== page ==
Political maps and data for Canadian electors!

Here’s something that should give every political nerd hours of material to pore over. The Stephen Taylor Data Project is releasing some political maps, graphs, and census data for your consumption during this latest Canadian general election.

This efforts is the culmination of months of spare-time effort to package historical election results in an easy-to-digest format for Canadians during this 44th general election. You can browse every general election from 2019 back through the year 2000 (7 elections) and look at historical trends on each, with every riding map broken down by polling division.

Canada’s 43rd Parliament as elected in the 2019 General Election

Furthermore, you can create maps of each riding based on the relative strength of the party in each poll of each riding

If you’ve ever wanted to understand Liberal voting patterns, appreciate Conservative strongholds on a granular level, be facinated by the NDP’s local strategy, or track the Green Party’s and Bloc’s ebbs and flows, now you can! We’ve even got Alliance and PC results from the days of yore to bookend a re-emerging trend of some vote-splitting on the right that began again in 2019.

The riding of Burnaby South by polling division, after the 2015 general election

In 2000, Joe Clark led the PC Party prior to their merger with the Alliance. This map shows where he was strong (green) and weak (red) in Calgary Centre.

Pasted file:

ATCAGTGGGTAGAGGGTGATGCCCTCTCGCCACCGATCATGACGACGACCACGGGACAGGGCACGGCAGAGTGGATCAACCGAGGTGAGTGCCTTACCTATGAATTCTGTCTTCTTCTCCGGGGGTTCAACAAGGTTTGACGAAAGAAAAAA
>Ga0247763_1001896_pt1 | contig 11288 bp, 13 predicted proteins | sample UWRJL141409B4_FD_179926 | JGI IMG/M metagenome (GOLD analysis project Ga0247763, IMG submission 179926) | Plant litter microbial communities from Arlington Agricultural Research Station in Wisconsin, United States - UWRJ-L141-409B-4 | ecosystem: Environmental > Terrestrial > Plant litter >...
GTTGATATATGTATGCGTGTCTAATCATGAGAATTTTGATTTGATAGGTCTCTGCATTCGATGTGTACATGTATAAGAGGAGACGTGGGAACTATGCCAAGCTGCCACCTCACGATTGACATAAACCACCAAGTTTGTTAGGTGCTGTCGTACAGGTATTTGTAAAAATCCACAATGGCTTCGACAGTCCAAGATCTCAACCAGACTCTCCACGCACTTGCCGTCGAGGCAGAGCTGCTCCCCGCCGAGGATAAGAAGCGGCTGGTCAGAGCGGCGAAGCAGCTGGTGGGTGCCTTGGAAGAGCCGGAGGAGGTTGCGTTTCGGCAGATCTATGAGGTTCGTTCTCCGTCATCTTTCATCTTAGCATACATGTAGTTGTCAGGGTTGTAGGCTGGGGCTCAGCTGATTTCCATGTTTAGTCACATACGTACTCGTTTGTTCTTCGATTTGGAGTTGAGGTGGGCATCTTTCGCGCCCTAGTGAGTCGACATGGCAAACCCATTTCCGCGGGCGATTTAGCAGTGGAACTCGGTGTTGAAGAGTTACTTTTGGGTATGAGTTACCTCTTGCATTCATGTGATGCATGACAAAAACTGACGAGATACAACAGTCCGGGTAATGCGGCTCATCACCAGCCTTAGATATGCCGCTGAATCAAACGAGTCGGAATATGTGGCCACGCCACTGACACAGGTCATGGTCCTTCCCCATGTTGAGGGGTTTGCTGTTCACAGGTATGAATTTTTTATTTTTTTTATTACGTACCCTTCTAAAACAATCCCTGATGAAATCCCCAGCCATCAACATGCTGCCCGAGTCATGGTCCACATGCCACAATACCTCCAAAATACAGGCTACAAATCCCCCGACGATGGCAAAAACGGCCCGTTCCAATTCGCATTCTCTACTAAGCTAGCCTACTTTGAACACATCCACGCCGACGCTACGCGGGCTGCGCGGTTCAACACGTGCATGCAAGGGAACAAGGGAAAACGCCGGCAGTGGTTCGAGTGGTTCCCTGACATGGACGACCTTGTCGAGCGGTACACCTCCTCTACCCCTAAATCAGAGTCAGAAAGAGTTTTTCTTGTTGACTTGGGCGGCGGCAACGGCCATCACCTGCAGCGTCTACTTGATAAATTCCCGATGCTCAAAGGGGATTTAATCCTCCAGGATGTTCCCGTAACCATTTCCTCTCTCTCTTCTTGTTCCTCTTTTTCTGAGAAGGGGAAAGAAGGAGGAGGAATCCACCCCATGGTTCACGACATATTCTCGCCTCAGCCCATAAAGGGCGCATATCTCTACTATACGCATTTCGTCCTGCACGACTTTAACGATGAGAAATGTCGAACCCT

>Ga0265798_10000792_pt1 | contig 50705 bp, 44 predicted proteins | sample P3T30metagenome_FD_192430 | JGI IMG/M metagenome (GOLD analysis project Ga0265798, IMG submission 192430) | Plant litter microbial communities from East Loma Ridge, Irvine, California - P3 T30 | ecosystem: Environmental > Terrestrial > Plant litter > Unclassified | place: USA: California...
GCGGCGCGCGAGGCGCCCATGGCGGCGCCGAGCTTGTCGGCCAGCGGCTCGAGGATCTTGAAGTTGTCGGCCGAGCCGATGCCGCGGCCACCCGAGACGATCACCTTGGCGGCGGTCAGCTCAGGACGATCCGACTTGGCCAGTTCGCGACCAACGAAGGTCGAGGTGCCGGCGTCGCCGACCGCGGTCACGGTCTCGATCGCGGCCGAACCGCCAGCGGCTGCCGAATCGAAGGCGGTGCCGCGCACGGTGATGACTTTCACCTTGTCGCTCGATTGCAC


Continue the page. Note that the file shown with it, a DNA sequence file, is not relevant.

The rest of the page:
I’ve also combined data from the last census – perfectly segmented by riding – to give insights on what motivates voters. For example, income and affordability are top-of-mind issues for a lot of Canadians during this election. This project helps you consider these factors in each riding and compare these trends both nationally and provincially.

The population distributions of Desnethé–Missinippi–Churchill River (left) and Nanaimo–Ladysmith (right)
The differences between rental vs ownership in the riding of Spadina–Fort York (left) versus the province of Ontario as a whole (right)

I’ve also put up historical polling data that you can browse and I have a visualization demonstrating the rise, fall, and sustained dominance of Canada’s various political parties, as elected by voters to Canada’s federal Parliament.

A streamgraph visualization of Canada’s history of elections.